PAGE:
Purpose: Nonrhabdomyosarcoma soft tissue sarcomas are a heterogeneous group of tumors for which optimal treatment remains controversial. We report on a large group of 182 patients younger than 18 years old treated at a single institution over a 25-year period. Patients and Methods: In this relatively homogeneous subgroup of adult-type histotypes, surgery was the mainstay of treatment; radiotherapy was administered to 73 patients, and chemotherapy was administered to 114 patients (70 received chemotherapy as adjuvant therapy). Results: Overall survival at 5 years was 89% in patients who underwent complete resection at diagnosis, 79% in patients who had marginal resection, 52% in initially unresected patients, and 17% in patients with metastases at onset. Outcome was unsatisfactory in patients with large and high-grade tumors, even after gross resection; adjuvant chemotherapy seemed to improve the results in this group. Initially unresected patients who responded well to chemotherapy and subsequently underwent complete resection had an event-free survival rate of approximately 70%. The rate of response to chemotherapy was 58%. Conclusion: The identification of prognostic variables should enable risk-adapted therapies to be planned. Patients with initially unresectable disease and patients with resected large and high-grade tumors are at high risk of metastases and treatment failure. Although the limits of this retrospective analysis are self-evident, our data would suggest that intensive chemotherapy (with an ifosfamide-doxorubicin regimen) might have a more significant role in these patients than what is generally assumed.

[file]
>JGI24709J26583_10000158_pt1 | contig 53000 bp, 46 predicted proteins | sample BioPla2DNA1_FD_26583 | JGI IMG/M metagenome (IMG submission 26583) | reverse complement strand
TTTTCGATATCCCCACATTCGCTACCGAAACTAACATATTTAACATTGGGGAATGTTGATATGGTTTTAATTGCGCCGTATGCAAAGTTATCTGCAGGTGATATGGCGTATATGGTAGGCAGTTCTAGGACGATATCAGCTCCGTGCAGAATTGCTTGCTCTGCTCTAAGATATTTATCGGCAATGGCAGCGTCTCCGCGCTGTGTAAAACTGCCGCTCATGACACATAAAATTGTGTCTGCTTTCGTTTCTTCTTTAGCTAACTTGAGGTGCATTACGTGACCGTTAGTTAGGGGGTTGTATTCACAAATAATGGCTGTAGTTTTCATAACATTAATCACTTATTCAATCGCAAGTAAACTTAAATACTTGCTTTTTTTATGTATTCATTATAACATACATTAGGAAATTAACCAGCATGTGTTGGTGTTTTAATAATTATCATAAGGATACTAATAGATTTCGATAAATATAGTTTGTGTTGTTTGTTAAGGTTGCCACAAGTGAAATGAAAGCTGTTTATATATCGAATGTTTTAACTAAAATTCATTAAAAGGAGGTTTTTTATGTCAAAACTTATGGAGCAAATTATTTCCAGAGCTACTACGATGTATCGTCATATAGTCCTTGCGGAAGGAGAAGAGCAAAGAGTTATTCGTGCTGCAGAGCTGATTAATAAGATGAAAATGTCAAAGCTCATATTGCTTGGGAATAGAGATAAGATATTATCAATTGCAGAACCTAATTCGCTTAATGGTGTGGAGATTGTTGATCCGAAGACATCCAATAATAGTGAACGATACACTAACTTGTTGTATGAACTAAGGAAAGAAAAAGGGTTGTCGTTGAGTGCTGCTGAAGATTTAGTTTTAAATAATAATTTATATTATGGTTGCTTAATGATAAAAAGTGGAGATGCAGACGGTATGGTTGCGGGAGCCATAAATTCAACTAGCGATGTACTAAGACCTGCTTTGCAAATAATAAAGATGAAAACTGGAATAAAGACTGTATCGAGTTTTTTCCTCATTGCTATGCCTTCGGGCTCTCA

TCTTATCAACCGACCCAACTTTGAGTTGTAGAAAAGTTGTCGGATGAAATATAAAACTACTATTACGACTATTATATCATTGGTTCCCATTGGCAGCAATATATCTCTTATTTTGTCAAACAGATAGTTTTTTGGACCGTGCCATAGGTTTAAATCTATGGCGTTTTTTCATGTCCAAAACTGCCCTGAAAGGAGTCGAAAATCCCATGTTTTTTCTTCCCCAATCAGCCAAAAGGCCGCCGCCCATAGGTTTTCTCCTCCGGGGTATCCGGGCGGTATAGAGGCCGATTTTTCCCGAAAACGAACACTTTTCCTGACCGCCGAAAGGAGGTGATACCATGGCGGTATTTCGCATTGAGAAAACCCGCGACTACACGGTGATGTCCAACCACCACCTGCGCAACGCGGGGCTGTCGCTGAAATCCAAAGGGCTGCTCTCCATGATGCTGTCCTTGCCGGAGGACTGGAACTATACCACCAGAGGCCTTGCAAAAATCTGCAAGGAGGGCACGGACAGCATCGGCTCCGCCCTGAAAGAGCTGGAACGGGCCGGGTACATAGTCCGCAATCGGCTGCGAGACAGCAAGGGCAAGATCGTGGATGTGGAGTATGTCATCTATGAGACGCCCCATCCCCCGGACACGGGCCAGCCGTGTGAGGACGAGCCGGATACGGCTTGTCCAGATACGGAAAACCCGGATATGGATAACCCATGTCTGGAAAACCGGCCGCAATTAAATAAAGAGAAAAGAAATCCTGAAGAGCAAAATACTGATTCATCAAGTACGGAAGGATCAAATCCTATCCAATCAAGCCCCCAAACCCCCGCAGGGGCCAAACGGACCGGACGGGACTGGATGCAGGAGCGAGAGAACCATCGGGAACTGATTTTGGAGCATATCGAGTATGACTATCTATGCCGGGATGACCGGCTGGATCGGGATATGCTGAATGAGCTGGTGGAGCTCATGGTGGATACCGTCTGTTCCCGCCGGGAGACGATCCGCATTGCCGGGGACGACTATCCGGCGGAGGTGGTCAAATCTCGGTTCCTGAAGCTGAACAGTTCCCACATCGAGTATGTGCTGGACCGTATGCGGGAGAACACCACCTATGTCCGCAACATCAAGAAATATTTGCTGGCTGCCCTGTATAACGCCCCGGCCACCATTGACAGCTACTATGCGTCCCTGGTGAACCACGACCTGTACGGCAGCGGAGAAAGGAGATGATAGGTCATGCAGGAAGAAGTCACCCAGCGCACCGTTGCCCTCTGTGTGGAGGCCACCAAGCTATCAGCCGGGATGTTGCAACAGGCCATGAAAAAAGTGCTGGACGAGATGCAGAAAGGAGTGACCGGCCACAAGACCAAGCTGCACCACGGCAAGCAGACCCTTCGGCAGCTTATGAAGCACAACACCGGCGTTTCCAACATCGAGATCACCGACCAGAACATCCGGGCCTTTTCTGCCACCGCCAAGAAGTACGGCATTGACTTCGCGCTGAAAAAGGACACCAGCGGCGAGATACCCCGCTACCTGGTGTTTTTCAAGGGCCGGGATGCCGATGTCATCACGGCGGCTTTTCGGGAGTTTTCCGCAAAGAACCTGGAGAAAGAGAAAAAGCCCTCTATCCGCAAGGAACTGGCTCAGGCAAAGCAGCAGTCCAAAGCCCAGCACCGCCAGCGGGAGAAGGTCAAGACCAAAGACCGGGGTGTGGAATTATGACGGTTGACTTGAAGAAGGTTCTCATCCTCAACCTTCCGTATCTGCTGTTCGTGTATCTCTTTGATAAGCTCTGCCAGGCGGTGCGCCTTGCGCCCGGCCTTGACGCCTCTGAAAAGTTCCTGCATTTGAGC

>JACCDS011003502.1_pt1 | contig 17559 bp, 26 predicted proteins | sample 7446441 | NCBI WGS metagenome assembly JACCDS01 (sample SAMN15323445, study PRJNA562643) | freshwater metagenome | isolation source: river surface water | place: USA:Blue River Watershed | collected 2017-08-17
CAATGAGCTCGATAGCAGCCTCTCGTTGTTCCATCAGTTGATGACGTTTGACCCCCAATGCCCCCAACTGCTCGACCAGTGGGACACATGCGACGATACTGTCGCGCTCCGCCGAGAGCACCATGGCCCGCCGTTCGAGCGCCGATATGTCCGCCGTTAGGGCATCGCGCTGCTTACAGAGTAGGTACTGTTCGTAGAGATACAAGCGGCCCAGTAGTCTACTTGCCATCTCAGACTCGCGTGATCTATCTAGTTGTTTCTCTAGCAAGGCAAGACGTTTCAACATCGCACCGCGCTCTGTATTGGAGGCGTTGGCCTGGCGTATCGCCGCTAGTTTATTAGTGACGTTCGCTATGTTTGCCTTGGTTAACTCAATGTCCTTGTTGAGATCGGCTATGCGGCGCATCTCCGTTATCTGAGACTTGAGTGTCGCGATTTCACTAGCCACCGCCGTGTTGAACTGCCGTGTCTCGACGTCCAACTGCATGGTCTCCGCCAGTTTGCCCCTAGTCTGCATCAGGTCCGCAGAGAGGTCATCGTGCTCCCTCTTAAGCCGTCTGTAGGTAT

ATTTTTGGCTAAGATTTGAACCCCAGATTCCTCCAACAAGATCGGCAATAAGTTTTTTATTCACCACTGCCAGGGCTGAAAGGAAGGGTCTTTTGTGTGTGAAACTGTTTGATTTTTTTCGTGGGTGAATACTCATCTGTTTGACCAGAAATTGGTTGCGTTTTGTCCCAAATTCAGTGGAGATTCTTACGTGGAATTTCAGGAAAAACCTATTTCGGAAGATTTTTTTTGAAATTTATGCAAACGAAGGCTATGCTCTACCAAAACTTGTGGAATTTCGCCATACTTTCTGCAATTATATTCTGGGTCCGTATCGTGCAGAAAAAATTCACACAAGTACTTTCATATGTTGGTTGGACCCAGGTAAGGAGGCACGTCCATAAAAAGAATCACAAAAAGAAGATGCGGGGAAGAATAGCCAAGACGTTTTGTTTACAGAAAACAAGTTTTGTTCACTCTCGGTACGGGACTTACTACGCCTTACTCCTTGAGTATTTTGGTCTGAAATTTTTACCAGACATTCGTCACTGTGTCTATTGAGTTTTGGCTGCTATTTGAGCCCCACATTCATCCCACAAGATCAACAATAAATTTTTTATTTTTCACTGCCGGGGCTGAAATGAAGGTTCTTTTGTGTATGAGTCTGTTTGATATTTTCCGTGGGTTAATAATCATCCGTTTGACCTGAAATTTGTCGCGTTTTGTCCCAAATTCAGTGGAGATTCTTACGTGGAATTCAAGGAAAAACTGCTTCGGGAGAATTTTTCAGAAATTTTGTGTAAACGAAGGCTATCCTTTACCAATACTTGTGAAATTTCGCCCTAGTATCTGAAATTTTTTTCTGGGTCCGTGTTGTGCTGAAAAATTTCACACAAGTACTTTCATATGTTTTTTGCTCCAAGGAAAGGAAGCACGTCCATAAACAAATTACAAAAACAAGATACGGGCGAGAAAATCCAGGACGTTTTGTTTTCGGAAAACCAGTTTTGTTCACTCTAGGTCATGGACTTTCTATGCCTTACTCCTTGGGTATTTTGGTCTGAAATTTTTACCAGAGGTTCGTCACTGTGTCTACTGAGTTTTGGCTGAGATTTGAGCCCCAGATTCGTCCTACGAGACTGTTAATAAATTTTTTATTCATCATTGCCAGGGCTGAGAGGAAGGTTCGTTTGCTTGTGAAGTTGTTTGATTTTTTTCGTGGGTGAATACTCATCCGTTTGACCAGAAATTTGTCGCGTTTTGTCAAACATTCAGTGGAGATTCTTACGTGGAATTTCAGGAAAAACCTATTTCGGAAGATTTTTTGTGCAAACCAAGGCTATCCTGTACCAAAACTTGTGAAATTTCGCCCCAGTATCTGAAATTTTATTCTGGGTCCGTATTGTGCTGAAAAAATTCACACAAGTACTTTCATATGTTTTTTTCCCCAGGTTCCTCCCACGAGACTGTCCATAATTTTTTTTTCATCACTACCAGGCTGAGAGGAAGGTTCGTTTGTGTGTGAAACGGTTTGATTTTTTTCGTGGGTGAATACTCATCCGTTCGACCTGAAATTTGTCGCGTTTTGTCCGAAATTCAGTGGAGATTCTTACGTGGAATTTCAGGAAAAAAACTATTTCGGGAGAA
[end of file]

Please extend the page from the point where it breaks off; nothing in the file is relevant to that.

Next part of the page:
ASJC Scopus subject areas
- Cancer Research